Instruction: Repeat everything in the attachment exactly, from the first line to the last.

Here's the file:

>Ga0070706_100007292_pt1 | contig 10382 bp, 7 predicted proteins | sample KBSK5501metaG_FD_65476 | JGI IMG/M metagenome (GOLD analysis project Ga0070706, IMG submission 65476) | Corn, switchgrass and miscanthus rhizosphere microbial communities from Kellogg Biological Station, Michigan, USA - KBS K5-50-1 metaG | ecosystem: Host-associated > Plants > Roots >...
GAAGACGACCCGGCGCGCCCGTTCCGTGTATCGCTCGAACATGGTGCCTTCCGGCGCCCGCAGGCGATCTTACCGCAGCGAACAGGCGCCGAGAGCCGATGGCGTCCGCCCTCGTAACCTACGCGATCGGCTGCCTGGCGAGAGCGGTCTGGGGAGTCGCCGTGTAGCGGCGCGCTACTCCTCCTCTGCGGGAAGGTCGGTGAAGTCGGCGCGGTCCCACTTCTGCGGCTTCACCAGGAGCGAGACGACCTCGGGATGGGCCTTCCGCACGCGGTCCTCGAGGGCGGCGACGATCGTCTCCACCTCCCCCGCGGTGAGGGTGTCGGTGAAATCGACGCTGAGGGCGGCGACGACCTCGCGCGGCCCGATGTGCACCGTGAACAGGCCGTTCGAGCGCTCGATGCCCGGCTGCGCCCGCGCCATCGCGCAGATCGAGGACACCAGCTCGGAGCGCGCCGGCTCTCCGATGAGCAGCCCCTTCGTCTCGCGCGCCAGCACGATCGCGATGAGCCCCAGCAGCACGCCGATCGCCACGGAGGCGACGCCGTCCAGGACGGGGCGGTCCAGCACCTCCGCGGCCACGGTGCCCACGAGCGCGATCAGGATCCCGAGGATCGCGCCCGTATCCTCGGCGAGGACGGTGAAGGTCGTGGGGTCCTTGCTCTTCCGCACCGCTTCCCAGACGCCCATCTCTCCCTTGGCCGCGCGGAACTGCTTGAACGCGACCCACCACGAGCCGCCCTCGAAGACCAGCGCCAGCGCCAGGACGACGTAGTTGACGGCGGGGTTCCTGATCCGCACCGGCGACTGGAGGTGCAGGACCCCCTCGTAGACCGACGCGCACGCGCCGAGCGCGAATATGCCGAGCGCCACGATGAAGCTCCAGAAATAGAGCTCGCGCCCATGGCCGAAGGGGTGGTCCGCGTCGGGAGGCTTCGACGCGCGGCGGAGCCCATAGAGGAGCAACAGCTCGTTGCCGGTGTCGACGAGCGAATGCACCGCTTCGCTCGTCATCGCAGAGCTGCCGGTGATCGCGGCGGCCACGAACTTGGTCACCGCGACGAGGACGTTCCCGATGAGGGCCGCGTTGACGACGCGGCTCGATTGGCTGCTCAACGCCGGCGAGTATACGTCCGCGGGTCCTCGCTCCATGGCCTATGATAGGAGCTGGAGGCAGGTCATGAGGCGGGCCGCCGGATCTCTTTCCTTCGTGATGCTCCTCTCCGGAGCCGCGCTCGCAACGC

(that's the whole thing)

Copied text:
>Ga0070706_100007292_pt1 | contig 10382 bp, 7 predicted proteins | sample KBSK5501metaG_FD_65476 | JGI IMG/M metagenome (GOLD analysis project Ga0070706, IMG submission 65476) | Corn, switchgrass and miscanthus rhizosphere microbial communities from Kellogg Biological Station, Michigan, USA - KBS K5-50-1 metaG | ecosystem: Host-associated > Plants > Roots >...
GAAGACGACCCGGCGCGCCCGTTCCGTGTATCGCTCGAACATGGTGCCTTCCGGCGCCCGCAGGCGATCTTACCGCAGCGAACAGGCGCCGAGAGCCGATGGCGTCCGCCCTCGTAACCTACGCGATCGGCTGCCTGGCGAGAGCGGTCTGGGGAGTCGCCGTGTAGCGGCGCGCTACTCCTCCTCTGCGGGAAGGTCGGTGAAGTCGGCGCGGTCCCACTTCTGCGGCTTCACCAGGAGCGAGACGACCTCGGGATGGGCCTTCCGCACGCGGTCCTCGAGGGCGGCGACGATCGTCTCCACCTCCCCCGCGGTGAGGGTGTCGGTGAAATCGACGCTGAGGGCGGCGACGACCTCGCGCGGCCCGATGTGCACCGTGAACAGGCCGTTCGAGCGCTCGATGCCCGGCTGCGCCCGCGCCATCGCGCAGATCGAGGACACCAGCTCGGAGCGCGCCGGCTCTCCGATGAGCAGCCCCTTCGTCTCGCGCGCCAGCACGATCGCGATGAGCCCCAGCAGCACGCCGATCGCCACGGAGGCGACGCCGTCCAGGACGGGGCGGTCCAGCACCTCCGCGGCCACGGTGCCCACGAGCGCGATCAGGATCCCGAGGATCGCGCCCGTATCCTCGGCGAGGACGGTGAAGGTCGTGGGGTCCTTGCTCTTCCGCACCGCTTCCCAGACGCCCATCTCTCCCTTGGCCGCGCGGAACTGCTTGAACGCGACCCACCACGAGCCGCCCTCGAAGACCAGCGCCAGCGCCAGGACGACGTAGTTGACGGCGGGGTTCCTGATCCGCACCGGCGACTGGAGGTGCAGGACCCCCTCGTAGACCGACGCGCACGCGCCGAGCGCGAATATGCCGAGCGCCACGATGAAGCTCCAGAAATAGAGCTCGCGCCCATGGCCGAAGGGGTGGTCCGCGTCGGGAGGCTTCGACGCGCGGCGGAGCCCATAGAGGAGCAACAGCTCGTTGCCGGTGTCGACGAGCGAATGCACCGCTTCGCTCGTCATCGCAGAGCTGCCGGTGATCGCGGCGGCCACGAACTTGGTCACCGCGACGAGGACGTTCCCGATGAGGGCCGCGTTGACGACGCGGCTCGATTGGCTGCTCAACGCCGGCGAGTATACGTCCGCGGGTCCTCGCTCCATGGCCTATGATAGGAGCTGGAGGCAGGTCATGAGGCGGGCCGCCGGATCTCTTTCCTTCGTGATGCTCCTCTCCGGAGCCGCGCTCGCAACGC